Thursday, August 25, 2011

Iffy, Piffy (2): Inflation-Adjusted Components of Total Debt

A look at components of TCMDO. All data divided by the GDP deflator.

Graph #1: The Federal Component of TCMDO (Adjusted)
This is the version of Federal debt that is now about $10 trillion. It is not the $14 trillion debt. That one is shown at the end of the previous post. This graph, like the previous one, shows that the Federal debt was stable, relative to the price level, until the early 1980s.

Graph #2: The Non-Federal Component of TCMDO (Adjusted)
The Non-Federal component of total debt increased gradually but persistently, until the early 1980s. So we can see that, until the 1980s, inflation-adjusted private debt was growing faster than prices, and inflation-adjusted Federal debt was not.

After 1982, the growth of Non-Federal debt increased.

Graph #3: TCMDO (Adjusted)
The graph of inflation-adjusted Total Credit Market Debt Owed looks very much like the Non-Federal component shown in Graph #2. The same trends are visible. This is because the Non-Federal debt is such a large part, and the Federal debt such a small part, of all debt.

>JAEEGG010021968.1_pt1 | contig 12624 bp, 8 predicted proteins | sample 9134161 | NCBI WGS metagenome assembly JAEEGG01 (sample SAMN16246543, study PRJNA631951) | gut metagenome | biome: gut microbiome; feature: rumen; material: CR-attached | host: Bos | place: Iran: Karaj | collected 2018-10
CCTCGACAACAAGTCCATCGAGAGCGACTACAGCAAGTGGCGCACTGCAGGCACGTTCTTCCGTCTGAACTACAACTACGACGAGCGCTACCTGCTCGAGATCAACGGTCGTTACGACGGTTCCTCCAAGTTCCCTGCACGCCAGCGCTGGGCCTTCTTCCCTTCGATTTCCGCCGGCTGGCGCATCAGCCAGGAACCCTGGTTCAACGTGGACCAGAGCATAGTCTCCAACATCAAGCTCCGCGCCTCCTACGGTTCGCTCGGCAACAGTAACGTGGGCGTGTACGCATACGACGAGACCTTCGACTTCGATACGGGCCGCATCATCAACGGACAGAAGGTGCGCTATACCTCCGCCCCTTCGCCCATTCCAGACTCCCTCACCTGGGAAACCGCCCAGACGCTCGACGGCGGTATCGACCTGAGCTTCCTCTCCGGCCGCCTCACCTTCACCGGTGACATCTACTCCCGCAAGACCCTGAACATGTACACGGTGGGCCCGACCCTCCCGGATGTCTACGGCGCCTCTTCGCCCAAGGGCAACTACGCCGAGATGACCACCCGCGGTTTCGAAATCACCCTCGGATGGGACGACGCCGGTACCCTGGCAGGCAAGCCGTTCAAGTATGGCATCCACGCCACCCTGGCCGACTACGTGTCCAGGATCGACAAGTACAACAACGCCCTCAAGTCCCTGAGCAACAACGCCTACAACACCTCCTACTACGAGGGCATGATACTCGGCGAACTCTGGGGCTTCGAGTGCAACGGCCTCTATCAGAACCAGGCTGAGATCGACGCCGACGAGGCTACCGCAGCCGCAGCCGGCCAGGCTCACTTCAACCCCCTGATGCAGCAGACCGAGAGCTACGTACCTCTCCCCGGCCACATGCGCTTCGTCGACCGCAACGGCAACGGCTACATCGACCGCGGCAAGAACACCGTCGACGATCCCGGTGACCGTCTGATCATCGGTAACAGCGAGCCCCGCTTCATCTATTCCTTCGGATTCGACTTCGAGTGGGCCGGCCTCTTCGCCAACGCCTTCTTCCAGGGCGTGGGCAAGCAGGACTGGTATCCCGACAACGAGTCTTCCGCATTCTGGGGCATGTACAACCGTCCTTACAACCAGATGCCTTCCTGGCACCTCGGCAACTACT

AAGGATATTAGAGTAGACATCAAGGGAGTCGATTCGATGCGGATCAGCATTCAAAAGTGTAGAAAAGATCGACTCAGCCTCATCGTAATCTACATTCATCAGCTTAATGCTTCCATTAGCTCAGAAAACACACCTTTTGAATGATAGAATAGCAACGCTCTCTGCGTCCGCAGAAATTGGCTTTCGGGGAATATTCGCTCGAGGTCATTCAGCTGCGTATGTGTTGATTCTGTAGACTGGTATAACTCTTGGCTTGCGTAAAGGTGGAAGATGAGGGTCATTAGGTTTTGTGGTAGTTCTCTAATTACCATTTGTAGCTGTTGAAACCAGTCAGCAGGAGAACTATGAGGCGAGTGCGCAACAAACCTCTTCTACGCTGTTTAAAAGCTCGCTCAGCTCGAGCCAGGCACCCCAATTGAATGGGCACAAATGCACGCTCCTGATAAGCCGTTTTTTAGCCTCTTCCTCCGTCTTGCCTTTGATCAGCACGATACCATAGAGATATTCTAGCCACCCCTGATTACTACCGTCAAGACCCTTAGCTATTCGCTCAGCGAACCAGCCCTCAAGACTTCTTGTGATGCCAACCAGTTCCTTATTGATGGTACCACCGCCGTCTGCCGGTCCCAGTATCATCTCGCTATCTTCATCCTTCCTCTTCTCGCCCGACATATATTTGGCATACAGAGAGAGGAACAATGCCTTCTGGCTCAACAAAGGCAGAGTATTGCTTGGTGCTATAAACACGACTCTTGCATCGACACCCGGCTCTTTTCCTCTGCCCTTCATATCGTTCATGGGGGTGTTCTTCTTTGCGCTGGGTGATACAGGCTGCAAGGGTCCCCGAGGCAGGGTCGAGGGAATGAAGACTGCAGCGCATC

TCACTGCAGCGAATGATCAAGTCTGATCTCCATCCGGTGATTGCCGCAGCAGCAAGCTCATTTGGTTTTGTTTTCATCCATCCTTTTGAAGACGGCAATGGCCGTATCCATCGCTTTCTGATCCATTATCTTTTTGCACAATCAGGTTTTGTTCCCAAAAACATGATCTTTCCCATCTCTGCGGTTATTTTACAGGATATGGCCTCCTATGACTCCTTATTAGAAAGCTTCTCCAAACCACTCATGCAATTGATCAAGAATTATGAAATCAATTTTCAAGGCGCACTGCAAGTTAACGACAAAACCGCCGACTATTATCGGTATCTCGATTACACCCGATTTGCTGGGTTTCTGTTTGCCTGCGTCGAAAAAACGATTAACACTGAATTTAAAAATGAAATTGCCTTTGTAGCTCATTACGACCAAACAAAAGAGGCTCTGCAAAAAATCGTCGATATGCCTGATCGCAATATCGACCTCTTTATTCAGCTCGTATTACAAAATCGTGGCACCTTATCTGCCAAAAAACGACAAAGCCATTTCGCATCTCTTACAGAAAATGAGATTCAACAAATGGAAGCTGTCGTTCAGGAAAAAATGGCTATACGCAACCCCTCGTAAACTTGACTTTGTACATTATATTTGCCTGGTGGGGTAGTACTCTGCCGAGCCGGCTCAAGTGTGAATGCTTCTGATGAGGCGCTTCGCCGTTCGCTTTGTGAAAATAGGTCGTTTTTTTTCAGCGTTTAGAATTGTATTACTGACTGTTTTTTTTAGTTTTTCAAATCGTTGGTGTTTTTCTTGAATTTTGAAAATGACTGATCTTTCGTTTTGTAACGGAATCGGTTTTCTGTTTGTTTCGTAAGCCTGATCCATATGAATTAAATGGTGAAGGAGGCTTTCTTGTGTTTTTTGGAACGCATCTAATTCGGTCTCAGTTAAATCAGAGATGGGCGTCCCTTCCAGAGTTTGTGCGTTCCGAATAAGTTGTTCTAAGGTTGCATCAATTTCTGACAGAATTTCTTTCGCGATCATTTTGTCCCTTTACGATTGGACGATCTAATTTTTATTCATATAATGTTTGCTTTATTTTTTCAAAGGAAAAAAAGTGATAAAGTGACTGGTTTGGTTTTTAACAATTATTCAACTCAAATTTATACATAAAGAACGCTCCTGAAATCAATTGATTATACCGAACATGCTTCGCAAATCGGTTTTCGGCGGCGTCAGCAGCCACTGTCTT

Couple days back I said more stimulus is not the answer. The next graph shows why.

The growth of Federal debt since 1981 was all stimulus. It was an attempt to improve economic performance. Economic performance was feeble because of the excessive cost created by private-sector debt, which had been accumulating since the end of the Second World War. But once the Federal debt started expanding, private-sector debt growth accelerated. So the cost of accumulated private debt increased even faster.

The only thing stimulated by government debt is the growth of private-sector debt.

Graph #4: TCMDO and its Federal and Non-Federal Components (Adjusted)
Graph #4 is a summary that combines the first three graphs of this post. You can see that total debt (green) and the Non-Federal portion (red) run very close together, and increase consistently from the earliest data. The blue line (Federal debt) does not increase until the 1980s. And even when it does increase, that increase is nothing compared to the Non-Federal debt.

Once again, these graphs show inflation-adjusted debt numbers.

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